When it comes to making tracks louder, limiters and clippers are the go-to tools to get the job done. Although they sometimes get used indistinctly, they are completely different processes that when used wrongly, can ruin any mix. That is why it’s important to understand what they are and how to use them in order to get the best out of them in your sessions. Let’s start from the beginning.
The first thing we need to understand is the concept of clipping.
In the analog world, when an audio signal overloads the equipment, the signal starts getting distorted. This is because every device has a maximum level at which they can operate linearly. The moment a signal overpasses this limit, the equipment can not handle it correctly and the output waveform gets chopped, turning it into a square waveform and resulting in the addition of strong harmonic distortion. Under these conditions, we can say the signal is clipping.
It was covered in a previous article, part of the “magic” of analog audio devices is the addition of harmonics when they start saturating — also known as soft-clipping — which can enrich and thicken the sound of our tracks.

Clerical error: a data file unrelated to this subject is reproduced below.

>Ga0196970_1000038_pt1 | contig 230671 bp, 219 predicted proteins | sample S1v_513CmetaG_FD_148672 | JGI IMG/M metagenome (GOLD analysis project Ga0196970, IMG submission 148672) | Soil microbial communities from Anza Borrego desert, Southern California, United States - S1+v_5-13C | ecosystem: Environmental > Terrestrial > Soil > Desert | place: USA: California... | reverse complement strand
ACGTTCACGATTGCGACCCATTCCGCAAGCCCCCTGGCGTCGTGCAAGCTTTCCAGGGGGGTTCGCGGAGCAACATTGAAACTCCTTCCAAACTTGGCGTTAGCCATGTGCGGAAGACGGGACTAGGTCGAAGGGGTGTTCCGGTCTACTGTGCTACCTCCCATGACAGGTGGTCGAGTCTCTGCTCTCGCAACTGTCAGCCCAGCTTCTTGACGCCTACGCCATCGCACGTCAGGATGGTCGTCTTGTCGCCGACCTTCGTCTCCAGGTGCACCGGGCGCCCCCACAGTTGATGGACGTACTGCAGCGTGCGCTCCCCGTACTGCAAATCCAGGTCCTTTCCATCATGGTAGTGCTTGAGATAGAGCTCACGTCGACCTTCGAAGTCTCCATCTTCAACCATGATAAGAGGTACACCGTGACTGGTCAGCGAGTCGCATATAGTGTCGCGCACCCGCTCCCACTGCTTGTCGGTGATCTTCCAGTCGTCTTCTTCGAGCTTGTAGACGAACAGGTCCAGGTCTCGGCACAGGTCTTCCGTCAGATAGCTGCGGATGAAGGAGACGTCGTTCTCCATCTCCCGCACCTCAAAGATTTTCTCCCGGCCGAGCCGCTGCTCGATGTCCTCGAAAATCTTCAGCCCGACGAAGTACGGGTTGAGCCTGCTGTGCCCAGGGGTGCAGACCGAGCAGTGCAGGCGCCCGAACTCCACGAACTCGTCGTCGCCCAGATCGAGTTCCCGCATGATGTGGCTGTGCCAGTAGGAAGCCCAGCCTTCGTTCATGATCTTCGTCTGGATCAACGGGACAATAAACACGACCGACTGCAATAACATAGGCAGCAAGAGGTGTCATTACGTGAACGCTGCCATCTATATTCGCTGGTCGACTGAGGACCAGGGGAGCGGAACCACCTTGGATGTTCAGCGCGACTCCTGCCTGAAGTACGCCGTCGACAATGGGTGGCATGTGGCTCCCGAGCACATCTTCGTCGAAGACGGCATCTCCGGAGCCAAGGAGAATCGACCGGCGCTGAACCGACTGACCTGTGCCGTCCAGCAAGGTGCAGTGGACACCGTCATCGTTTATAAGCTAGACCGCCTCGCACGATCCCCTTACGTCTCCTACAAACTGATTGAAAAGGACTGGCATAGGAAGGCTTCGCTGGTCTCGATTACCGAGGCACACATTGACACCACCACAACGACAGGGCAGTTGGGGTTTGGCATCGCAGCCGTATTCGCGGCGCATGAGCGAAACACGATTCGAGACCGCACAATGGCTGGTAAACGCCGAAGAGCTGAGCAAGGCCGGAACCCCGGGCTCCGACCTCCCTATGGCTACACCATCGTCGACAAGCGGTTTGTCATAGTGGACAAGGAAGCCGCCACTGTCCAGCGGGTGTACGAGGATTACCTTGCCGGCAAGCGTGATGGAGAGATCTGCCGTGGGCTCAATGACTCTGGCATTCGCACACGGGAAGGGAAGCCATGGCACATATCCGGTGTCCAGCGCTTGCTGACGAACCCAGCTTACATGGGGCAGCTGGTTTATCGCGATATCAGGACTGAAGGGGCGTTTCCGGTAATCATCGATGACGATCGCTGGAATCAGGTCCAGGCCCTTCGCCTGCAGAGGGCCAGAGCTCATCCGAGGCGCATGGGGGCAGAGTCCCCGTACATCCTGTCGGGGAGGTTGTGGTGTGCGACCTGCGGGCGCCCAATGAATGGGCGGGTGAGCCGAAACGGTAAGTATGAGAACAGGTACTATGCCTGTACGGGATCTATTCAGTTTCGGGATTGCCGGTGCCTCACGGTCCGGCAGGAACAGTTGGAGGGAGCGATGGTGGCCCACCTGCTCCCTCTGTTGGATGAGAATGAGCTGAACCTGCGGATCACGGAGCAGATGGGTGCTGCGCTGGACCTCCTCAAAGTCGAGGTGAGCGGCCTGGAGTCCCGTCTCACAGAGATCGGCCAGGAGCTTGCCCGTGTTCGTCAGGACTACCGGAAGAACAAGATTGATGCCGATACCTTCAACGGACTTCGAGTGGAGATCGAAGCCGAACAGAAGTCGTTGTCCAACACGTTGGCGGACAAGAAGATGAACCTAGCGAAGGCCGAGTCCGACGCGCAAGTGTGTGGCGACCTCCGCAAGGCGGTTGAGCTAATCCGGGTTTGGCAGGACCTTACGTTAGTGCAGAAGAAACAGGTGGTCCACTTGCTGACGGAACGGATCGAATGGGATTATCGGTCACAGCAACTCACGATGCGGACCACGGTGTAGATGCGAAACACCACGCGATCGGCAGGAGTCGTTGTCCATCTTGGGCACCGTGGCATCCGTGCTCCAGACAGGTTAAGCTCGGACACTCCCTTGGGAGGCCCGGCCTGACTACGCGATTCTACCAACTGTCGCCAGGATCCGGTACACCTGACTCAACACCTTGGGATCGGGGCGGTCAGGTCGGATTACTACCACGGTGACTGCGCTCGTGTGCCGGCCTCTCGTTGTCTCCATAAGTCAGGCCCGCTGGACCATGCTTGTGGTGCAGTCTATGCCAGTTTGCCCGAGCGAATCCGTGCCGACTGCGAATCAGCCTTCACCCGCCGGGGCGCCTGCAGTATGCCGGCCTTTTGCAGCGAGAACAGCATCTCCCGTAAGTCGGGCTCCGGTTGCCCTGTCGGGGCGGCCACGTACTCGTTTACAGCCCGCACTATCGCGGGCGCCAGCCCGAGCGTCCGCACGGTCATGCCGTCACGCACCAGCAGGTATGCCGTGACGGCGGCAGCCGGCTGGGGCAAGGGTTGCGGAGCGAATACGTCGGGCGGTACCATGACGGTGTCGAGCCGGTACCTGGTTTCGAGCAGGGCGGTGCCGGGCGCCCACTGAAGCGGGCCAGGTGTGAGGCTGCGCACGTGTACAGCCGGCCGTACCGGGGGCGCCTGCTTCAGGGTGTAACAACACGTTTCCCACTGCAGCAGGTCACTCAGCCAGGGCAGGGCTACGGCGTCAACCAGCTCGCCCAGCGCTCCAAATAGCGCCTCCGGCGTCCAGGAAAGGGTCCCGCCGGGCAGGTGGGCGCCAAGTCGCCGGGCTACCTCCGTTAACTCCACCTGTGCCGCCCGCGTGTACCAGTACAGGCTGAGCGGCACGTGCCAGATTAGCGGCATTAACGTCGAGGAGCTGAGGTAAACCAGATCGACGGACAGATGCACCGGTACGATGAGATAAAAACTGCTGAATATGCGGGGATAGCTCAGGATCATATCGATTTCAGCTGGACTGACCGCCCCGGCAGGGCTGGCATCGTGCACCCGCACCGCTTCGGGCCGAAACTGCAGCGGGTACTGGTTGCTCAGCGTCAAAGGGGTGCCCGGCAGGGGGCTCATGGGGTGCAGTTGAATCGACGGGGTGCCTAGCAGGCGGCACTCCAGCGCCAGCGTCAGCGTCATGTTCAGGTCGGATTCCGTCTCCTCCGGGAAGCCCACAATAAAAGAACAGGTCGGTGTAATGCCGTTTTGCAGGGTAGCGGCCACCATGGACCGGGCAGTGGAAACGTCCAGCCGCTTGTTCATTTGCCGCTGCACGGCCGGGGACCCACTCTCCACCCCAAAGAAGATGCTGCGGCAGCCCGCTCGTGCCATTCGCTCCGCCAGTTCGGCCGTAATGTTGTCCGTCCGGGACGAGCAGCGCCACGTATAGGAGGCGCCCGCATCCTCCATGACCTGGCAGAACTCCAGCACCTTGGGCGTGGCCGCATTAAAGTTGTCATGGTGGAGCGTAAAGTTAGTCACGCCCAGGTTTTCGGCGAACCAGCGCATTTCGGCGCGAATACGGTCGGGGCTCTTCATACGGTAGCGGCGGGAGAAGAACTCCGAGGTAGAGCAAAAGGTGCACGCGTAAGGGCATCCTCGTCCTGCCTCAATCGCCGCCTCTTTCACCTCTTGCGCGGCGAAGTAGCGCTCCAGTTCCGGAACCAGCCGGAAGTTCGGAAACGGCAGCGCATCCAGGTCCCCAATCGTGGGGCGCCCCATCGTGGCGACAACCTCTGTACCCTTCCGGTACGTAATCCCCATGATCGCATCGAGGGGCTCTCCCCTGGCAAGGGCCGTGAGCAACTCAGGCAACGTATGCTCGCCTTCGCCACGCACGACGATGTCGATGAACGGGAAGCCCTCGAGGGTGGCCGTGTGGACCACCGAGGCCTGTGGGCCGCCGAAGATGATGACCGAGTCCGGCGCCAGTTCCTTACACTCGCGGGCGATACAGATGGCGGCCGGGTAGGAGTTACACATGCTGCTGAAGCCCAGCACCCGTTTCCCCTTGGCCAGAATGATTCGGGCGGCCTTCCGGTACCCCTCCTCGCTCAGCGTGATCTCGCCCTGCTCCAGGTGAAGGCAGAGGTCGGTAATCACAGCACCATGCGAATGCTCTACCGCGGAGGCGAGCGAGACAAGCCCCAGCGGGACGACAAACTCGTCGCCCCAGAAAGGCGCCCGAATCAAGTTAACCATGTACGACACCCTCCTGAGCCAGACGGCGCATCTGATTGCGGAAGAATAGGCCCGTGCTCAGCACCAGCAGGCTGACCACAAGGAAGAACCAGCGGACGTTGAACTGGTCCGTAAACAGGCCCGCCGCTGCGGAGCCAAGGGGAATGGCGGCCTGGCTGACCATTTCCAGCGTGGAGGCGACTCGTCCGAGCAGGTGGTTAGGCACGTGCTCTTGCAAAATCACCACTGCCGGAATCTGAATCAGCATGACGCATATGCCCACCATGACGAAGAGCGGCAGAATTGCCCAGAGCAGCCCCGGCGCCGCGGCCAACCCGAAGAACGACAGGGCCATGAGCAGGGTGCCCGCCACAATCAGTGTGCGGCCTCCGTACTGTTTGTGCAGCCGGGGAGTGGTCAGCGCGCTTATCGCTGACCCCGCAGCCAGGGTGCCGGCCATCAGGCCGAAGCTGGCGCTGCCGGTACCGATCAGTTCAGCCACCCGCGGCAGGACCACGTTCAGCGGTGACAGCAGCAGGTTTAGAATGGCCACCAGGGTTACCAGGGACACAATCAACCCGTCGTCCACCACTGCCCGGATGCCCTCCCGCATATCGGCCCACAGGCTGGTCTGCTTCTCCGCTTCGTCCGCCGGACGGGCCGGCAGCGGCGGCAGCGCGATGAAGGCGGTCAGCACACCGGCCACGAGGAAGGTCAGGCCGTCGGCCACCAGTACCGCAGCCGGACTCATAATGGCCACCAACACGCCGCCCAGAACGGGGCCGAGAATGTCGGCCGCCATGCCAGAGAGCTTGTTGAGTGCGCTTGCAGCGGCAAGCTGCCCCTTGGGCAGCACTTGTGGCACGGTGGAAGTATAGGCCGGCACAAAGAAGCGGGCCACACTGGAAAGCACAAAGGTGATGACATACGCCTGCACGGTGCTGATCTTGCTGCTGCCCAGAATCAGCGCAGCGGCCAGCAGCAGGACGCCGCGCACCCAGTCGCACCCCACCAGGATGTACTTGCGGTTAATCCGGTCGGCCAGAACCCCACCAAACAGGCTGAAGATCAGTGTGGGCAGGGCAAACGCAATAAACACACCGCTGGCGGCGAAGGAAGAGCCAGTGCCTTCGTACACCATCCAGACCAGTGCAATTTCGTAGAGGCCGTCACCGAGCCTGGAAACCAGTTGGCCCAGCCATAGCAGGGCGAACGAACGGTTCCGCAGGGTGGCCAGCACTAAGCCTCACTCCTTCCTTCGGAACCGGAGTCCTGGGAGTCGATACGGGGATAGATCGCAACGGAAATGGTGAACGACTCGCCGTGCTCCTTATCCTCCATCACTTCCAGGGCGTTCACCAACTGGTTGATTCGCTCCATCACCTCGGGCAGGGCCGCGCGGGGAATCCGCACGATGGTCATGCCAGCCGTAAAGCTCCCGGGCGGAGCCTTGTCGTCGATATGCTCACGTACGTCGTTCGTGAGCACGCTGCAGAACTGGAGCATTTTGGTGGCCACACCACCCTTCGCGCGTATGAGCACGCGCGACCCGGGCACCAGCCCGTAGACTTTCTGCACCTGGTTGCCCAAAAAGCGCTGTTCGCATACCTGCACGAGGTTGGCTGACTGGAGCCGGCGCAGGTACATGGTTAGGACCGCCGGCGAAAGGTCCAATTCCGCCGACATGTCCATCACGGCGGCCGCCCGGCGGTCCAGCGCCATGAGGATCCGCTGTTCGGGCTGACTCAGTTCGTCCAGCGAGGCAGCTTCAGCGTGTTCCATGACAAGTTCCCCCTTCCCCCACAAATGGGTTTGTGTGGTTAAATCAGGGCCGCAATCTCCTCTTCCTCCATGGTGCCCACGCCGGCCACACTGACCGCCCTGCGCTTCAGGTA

But, when we talk about digital clipping, things sound very different. When a signal clips in the digital domain, it has reached the maximum value that the computer can assign to that level. The computer cuts the waveform and starts adding unnatural anharmonic distortion through aliasing. That’s where the characteristic metallic digital clipping sound comes from and it should be avoided at all times when we are recording. When mixing, most of the time we can’t hear the digital clipping even when it’s shown in our metres. This is because most DAWs operate at 32 bit float which allows for an increased headroom during mixing.
With this concept in mind, you can probably guess what clippers are.
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